Several other German newspapers comment briefly on Kosovo. The Neue Osnabruecker Zeitung discusses what it calls "the abortive mission" by NATO generals to Belgrade earlier this week. The paper notes that "Yugoslav President Milosevic refused to climb down over Kosovo," writing: "Although Belgrade is well aware of NATO's potential fire power, it won't panic. [That's because] the West has too often shown a lack of backbone out of fear of a possible escalation."

GENERAL ANZEIGER: Only military resolve can end this."

Bonn's General Anzeiger daily warns that "it is high time to look the truth squarely in the face: The next war is destined to take place in the Balkans and the community of nations won't prevent it because it doesn't want to." The paper's editorial continues: "The Yugoslav president is well aware of this. He toys with the rest of the world, and makes fools of its representatives. Only military resolve can end this."

TAGESZEITUNG: The international community's dilemma is that it has been trying to work out a political solution

In Berlin, the Tageszeitung says that "the international community's dilemma is that it has been trying to work out a political solution with someone who belongs in front of a war tribunal in The Hague for planning and instigating crimes against humanity both in Kosovo and elsewhere."

NEW YORK TIMES: Aid in dismantling former Soviet republics nuclear weapons pays dividends

Two U.S. newspapers today discuss the on-going danger posed by Russia's aging arsenal of mass-destruction weapons, an issue raised in President Clinton's State-of-the-Union address Tuesday night. The New York Times says that "no investment in American national security has paid higher dividends than the $2 billion Washington has spent over the last eight years to help Russia and other former Soviet republics dismantle nuclear, biological and chemical weapons. President Clinton was right [Tuesday] to call for significantly increased spending on such programs."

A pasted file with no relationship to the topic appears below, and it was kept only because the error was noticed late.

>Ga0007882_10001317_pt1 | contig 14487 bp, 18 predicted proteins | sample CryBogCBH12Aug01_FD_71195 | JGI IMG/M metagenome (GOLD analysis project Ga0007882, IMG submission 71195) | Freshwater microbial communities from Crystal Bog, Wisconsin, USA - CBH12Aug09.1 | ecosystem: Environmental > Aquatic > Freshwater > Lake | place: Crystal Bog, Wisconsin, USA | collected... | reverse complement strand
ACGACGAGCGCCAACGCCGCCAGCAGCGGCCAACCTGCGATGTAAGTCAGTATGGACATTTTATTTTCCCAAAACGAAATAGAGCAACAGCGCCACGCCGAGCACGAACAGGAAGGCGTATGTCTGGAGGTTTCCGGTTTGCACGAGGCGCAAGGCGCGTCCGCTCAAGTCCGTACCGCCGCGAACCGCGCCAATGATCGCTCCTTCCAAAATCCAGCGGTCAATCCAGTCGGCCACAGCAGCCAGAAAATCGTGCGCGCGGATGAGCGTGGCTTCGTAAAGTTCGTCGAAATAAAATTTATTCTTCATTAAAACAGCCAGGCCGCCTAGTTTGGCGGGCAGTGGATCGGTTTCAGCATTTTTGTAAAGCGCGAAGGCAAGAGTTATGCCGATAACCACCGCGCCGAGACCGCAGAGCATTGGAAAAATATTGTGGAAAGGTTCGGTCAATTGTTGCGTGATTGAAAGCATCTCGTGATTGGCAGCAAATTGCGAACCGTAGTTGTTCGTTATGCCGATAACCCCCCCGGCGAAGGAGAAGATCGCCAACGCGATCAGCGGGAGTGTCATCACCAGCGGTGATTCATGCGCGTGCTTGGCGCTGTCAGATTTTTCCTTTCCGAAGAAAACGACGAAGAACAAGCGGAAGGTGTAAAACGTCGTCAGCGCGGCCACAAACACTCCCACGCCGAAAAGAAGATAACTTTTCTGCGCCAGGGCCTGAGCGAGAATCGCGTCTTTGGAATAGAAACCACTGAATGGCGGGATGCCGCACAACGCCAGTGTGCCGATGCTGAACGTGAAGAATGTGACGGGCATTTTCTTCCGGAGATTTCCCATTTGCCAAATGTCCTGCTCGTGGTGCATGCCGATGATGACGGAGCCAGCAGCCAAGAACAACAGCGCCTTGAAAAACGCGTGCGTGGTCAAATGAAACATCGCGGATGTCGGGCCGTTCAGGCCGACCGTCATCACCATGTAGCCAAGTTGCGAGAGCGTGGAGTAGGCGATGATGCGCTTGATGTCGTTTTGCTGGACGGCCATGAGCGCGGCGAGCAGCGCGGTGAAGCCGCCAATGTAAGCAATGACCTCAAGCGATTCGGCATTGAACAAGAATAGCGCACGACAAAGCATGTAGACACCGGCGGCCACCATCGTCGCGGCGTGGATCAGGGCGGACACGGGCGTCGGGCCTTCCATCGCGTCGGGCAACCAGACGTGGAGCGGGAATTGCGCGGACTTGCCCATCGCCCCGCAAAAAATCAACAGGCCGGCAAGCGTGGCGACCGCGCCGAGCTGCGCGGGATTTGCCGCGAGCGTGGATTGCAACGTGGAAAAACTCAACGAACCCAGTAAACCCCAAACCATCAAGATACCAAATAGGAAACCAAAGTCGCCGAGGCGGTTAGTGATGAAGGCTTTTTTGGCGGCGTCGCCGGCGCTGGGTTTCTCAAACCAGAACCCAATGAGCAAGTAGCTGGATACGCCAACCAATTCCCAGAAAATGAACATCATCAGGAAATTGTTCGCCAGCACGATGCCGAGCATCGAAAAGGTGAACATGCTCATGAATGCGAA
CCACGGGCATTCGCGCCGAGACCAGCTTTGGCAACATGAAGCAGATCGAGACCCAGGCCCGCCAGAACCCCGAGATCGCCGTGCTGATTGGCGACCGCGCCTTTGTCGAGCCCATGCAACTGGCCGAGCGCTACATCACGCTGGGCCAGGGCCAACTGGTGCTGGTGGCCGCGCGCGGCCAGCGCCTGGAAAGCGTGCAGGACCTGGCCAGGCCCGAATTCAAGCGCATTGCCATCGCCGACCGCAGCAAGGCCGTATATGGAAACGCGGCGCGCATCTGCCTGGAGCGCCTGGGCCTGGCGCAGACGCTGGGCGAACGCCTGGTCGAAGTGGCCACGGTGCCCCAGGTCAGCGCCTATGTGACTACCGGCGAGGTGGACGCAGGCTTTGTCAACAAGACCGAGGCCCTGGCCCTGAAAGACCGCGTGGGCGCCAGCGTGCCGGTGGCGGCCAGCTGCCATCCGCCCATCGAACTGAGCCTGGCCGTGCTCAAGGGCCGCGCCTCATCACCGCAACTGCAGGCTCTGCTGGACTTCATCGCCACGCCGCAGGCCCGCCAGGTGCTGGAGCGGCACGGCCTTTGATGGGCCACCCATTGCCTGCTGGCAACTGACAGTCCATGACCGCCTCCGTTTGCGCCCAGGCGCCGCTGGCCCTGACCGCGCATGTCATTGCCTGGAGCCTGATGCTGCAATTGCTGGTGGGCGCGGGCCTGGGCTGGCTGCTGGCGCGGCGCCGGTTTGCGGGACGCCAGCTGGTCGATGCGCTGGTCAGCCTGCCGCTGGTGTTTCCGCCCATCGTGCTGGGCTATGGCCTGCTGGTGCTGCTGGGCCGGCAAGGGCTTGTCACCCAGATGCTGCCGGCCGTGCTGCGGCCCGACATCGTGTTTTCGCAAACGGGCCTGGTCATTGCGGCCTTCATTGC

The editorial goes on: "Moscow's still-formidable stocks of nuclear bombs, nuclear ingredients and biological and chemical warfare agents pose a [continuing] danger. Much of this material is inadequately secured, and the workers guarding it are paid poorly or not at all. That creates an unacceptably high risk that some material could be sold to potential aggressors like Iraq, Libya, North Korea or Serbia."

The NYT concludes: "Some of the $4.5 billion the Administration is requesting for the next five years would be used to speed the safe disposal of bomb plutonium and chemical and biological weapons stocks, and further improve security at storage sites.... During the Cold War, the U.S. spent hundreds of thousands of millions of dollars to deter Russia from using its nuclear, biological and chemical weapons. It would not take much more than $10 billion to eliminate most of the risks from those weapons today."

WASHINGTON POST: The U.S. could take a leading role by urging that Soviet-era debt be written off

Although the Washington Post today also "welcomes [Mr. Clinton's] proposal to spend more to safeguard Russia's nuclear weaponry," the paper notes that Russia figured in his speech "only as a headache --a nuclear threat, a potential source of nuclear materials and technology falling into 'the wrong hands.'" That, it says, shows "how far the U.S.-Russia relationship has slipped. Early in his presidency, Mr. Clinton saw Russia as a challenge and an opportunity. Now he describes it only as a problem to be managed. This is understandable, but misguided."

The WP's editorial continues: "It is wrong to assume that Russia's troubles are bound to last forever. The Clinton Administration finds it easy to justify engagement with the one-party dictatorship that runs China, not so much because China is important today but because it may grow into an economic and military powerhouse. How much more important, then, to engage with a struggling democracy such as Russia that also, over the long term, may develop into a constructive and prosperous player on the world scene."

The paper asks: "What does this mean in practice? Russia's most pressing international problem is its external debt. It cannot possibly meet its obligations this year, and creditor nations and banks are going to have to work out a rescheduling. The U.S. could take a leading role by urging that Soviet-era debt be written off. Without rewarding Russia's poor economic performance, this would underline America's hope and belief that post-Soviet, democratic Russia is a new nation in a new era."